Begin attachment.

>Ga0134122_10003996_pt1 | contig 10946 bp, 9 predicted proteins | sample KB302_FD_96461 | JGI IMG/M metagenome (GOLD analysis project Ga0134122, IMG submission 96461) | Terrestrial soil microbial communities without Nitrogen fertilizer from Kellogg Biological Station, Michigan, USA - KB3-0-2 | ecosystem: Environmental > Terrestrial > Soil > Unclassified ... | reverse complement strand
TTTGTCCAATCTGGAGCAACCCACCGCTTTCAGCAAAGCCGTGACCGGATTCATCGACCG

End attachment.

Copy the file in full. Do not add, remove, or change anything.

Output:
>Ga0134122_10003996_pt1 | contig 10946 bp, 9 predicted proteins | sample KB302_FD_96461 | JGI IMG/M metagenome (GOLD analysis project Ga0134122, IMG submission 96461) | Terrestrial soil microbial communities without Nitrogen fertilizer from Kellogg Biological Station, Michigan, USA - KB3-0-2 | ecosystem: Environmental > Terrestrial > Soil > Unclassified ... | reverse complement strand
TTTGTCCAATCTGGAGCAACCCACCGCTTTCAGCAAAGCCGTGACCGGATTCATCGACCG